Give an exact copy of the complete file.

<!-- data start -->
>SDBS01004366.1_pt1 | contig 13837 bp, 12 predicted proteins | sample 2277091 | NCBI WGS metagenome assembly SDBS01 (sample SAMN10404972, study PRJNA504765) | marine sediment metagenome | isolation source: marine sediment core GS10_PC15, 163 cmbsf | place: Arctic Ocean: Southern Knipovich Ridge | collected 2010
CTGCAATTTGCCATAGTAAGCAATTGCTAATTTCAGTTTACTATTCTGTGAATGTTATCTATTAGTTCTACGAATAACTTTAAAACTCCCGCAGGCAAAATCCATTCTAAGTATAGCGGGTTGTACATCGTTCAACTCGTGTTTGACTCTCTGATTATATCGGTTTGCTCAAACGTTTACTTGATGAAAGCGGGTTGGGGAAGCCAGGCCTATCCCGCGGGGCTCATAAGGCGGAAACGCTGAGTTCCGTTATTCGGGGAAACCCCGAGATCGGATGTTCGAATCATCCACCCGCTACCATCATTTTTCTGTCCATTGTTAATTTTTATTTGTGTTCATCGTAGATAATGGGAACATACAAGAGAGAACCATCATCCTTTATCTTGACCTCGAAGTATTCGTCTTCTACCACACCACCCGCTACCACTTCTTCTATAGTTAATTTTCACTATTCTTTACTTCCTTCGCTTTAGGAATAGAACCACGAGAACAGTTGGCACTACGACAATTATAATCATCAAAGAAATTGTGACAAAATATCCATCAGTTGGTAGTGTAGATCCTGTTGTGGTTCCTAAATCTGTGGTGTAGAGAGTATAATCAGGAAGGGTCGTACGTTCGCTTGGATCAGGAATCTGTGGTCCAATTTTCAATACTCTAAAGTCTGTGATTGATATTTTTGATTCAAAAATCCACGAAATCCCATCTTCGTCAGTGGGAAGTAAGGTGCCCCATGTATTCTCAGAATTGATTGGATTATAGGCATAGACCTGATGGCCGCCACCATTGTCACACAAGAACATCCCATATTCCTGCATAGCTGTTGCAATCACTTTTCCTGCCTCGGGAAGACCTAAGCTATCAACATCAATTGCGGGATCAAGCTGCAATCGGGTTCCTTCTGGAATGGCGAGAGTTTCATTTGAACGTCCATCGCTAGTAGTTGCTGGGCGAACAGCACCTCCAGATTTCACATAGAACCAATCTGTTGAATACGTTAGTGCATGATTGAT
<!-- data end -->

>SDBS01004366.1_pt1 | contig 13837 bp, 12 predicted proteins | sample 2277091 | NCBI WGS metagenome assembly SDBS01 (sample SAMN10404972, study PRJNA504765) | marine sediment metagenome | isolation source: marine sediment core GS10_PC15, 163 cmbsf | place: Arctic Ocean: Southern Knipovich Ridge | collected 2010
CTGCAATTTGCCATAGTAAGCAATTGCTAATTTCAGTTTACTATTCTGTGAATGTTATCTATTAGTTCTACGAATAACTTTAAAACTCCCGCAGGCAAAATCCATTCTAAGTATAGCGGGTTGTACATCGTTCAACTCGTGTTTGACTCTCTGATTATATCGGTTTGCTCAAACGTTTACTTGATGAAAGCGGGTTGGGGAAGCCAGGCCTATCCCGCGGGGCTCATAAGGCGGAAACGCTGAGTTCCGTTATTCGGGGAAACCCCGAGATCGGATGTTCGAATCATCCACCCGCTACCATCATTTTTCTGTCCATTGTTAATTTTTATTTGTGTTCATCGTAGATAATGGGAACATACAAGAGAGAACCATCATCCTTTATCTTGACCTCGAAGTATTCGTCTTCTACCACACCACCCGCTACCACTTCTTCTATAGTTAATTTTCACTATTCTTTACTTCCTTCGCTTTAGGAATAGAACCACGAGAACAGTTGGCACTACGACAATTATAATCATCAAAGAAATTGTGACAAAATATCCATCAGTTGGTAGTGTAGATCCTGTTGTGGTTCCTAAATCTGTGGTGTAGAGAGTATAATCAGGAAGGGTCGTACGTTCGCTTGGATCAGGAATCTGTGGTCCAATTTTCAATACTCTAAAGTCTGTGATTGATATTTTTGATTCAAAAATCCACGAAATCCCATCTTCGTCAGTGGGAAGTAAGGTGCCCCATGTATTCTCAGAATTGATTGGATTATAGGCATAGACCTGATGGCCGCCACCATTGTCACACAAGAACATCCCATATTCCTGCATAGCTGTTGCAATCACTTTTCCTGCCTCGGGAAGACCTAAGCTATCAACATCAATTGCGGGATCAAGCTGCAATCGGGTTCCTTCTGGAATGGCGAGAGTTTCATTTGAACGTCCATCGCTAGTAGTTGCTGGGCGAACAGCACCTCCAGATTTCACATAGAACCAATCTGTTGAATACGTTAGTGCATGATTGAT